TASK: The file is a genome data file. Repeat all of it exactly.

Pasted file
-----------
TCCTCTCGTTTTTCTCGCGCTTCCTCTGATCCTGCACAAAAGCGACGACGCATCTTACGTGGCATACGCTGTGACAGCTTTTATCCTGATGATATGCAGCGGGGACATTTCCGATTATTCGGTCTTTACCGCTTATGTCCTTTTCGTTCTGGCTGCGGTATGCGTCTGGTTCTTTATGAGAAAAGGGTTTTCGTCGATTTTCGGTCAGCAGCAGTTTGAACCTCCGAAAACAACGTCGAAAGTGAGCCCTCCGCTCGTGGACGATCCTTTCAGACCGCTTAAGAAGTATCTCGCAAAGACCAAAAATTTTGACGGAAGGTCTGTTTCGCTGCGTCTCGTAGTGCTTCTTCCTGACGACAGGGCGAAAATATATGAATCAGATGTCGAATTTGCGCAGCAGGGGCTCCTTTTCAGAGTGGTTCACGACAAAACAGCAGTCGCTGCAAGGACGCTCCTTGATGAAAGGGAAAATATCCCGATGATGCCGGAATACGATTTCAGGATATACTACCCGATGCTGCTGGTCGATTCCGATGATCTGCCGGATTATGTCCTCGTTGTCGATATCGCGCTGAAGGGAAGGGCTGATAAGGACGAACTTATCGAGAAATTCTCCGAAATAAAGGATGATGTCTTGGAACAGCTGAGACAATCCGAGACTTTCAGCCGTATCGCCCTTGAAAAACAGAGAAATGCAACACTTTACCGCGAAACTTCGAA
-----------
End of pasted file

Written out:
TCCTCTCGTTTTTCTCGCGCTTCCTCTGATCCTGCACAAAAGCGACGACGCATCTTACGTGGCATACGCTGTGACAGCTTTTATCCTGATGATATGCAGCGGGGACATTTCCGATTATTCGGTCTTTACCGCTTATGTCCTTTTCGTTCTGGCTGCGGTATGCGTCTGGTTCTTTATGAGAAAAGGGTTTTCGTCGATTTTCGGTCAGCAGCAGTTTGAACCTCCGAAAACAACGTCGAAAGTGAGCCCTCCGCTCGTGGACGATCCTTTCAGACCGCTTAAGAAGTATCTCGCAAAGACCAAAAATTTTGACGGAAGGTCTGTTTCGCTGCGTCTCGTAGTGCTTCTTCCTGACGACAGGGCGAAAATATATGAATCAGATGTCGAATTTGCGCAGCAGGGGCTCCTTTTCAGAGTGGTTCACGACAAAACAGCAGTCGCTGCAAGGACGCTCCTTGATGAAAGGGAAAATATCCCGATGATGCCGGAATACGATTTCAGGATATACTACCCGATGCTGCTGGTCGATTCCGATGATCTGCCGGATTATGTCCTCGTTGTCGATATCGCGCTGAAGGGAAGGGCTGATAAGGACGAACTTATCGAGAAATTCTCCGAAATAAAGGATGATGTCTTGGAACAGCTGAGACAATCCGAGACTTTCAGCCGTATCGCCCTTGAAAAACAGAGAAATGCAACACTTTACCGCGAAACTTCGAA